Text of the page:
Khupe lampoons Chamisa faction for celebrating hollow victory


The Thokozani Khupe faction of the Movement for Democratic Change-Tsvangirai has lampooned their colleagues led by Nelson Chamisa for celebrating a hollow victory following the Supreme Court ruling on the use of the MDC-T name and symbol when the decision was actually reached by consent.

The Supreme Court on Tuesday referred the case in which the Nelson Chamisa faction wanted to bar the Khupe faction from using the MDC-T name, logo and symbol back to the High Court for trial and clearly stated that the order was by consent.

“What has put this issue on this presser is the misinforming noise on social media from our erstwhile colleagues who are celebrating a victory over the Supreme Court judgement in which our counsel, Professor Dr Madhuku, gladly agreed to consent to,” the party said

“(We) must say that for a party with so many legal minds, our erstwhile colleagues make so much noise after every judgement on a case they ill-advised themselves to take to the courts.”

The party welcomed the Supreme Court ruling saying it was in line with what Justice Francis Bere had said at the High Court that the case must be decided through a trial.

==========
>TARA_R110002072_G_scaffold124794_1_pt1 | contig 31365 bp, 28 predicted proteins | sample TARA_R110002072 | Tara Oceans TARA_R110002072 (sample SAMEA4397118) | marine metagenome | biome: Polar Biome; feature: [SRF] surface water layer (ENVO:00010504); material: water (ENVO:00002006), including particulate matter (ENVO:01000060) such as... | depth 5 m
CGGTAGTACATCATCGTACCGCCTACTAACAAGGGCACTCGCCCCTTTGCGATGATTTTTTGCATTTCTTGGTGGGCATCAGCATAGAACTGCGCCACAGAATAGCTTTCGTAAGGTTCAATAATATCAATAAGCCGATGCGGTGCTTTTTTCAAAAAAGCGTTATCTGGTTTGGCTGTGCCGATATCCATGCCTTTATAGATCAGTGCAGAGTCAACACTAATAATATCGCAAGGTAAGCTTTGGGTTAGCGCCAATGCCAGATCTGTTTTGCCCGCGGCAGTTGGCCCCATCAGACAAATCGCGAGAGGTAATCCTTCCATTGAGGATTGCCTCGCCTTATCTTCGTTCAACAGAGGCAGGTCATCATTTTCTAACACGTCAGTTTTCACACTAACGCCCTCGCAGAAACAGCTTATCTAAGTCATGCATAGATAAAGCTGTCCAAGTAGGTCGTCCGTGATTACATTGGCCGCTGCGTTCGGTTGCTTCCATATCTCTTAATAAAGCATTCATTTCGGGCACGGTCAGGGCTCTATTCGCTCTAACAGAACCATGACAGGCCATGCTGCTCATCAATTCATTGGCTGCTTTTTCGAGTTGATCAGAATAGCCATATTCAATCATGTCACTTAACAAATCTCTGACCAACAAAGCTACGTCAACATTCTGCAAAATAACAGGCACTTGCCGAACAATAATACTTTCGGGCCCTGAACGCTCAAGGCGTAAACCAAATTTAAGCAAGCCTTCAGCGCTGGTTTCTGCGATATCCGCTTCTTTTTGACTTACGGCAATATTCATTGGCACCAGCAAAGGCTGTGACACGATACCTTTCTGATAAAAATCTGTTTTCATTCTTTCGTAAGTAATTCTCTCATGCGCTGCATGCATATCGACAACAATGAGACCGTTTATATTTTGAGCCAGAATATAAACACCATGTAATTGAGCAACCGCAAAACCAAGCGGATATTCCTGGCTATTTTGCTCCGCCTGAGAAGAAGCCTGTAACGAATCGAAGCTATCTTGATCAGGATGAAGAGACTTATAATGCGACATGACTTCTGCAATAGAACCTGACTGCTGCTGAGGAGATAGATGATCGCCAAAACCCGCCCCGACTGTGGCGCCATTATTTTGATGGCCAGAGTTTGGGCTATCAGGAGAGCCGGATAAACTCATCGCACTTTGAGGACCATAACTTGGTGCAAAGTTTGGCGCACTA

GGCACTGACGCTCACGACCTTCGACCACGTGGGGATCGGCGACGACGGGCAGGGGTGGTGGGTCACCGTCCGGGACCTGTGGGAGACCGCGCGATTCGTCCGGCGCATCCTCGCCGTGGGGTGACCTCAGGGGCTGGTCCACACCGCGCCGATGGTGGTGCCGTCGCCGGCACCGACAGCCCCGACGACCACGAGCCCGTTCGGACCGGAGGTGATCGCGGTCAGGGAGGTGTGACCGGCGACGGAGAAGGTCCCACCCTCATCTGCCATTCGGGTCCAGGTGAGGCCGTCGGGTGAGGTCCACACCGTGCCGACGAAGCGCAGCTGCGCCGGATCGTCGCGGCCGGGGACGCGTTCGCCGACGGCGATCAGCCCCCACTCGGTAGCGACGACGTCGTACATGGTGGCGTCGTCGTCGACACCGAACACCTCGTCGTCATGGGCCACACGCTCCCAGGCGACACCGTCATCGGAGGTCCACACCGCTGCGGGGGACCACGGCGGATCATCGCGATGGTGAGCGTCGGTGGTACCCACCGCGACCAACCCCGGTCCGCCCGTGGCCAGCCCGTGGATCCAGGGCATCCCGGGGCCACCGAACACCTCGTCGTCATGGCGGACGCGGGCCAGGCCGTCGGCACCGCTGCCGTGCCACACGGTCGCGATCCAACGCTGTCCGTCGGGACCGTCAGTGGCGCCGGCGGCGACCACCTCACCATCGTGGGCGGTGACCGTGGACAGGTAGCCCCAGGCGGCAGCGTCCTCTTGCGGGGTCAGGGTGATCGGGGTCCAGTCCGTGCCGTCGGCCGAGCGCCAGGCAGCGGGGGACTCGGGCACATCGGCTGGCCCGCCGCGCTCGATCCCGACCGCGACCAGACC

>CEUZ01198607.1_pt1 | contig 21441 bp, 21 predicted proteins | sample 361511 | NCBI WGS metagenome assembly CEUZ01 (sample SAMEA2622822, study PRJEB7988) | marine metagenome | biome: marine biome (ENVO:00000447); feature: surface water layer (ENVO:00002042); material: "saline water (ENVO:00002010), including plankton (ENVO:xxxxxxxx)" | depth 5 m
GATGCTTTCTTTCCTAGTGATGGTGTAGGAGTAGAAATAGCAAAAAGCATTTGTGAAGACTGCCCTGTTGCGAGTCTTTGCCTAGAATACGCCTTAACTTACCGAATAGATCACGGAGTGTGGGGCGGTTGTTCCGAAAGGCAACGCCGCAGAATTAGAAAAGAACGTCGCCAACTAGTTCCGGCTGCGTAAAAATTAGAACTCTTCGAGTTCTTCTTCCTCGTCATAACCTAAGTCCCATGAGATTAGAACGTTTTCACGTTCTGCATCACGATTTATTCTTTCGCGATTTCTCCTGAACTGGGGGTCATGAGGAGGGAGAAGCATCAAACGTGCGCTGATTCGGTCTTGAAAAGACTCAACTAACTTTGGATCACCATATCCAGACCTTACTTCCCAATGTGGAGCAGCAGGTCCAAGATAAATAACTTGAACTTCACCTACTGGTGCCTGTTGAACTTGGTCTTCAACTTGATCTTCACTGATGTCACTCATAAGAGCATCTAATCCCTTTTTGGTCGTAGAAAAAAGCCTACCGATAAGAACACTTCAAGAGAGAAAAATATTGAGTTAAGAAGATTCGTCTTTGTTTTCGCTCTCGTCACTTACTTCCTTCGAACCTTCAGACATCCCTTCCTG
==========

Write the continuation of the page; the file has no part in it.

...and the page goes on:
It also blasted the Chamisa faction for the violence that was unleashed on Khupe when people that had thronged the Supreme Court chanted songs berating her as a whore.

“It is a very sad reality that our erstwhile colleagues long traded our party’s founding value of non-violence as a tool of persuading followership, and have joined the formally Mugabe led ZANU PF in using violence as a coercion tool,” the party said.

“The level of violence, sexism, election rigging and poverty of ideas in running institutions is at a crescendo in both ZANU PF and the Chamisa groups such that one is left with no doubt that the two parties have clearly become birds of a feather.”

Below is the full statement issued yesterday:

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Charles Rukuni
The Insider is a political and business bulletin about Zimbabwe, edited by Charles Rukuni. Founded in 1990, it was a printed 12-page subscription only newsletter until 2003 when Zimbabwe's hyper-inflation made it impossible to continue printing.


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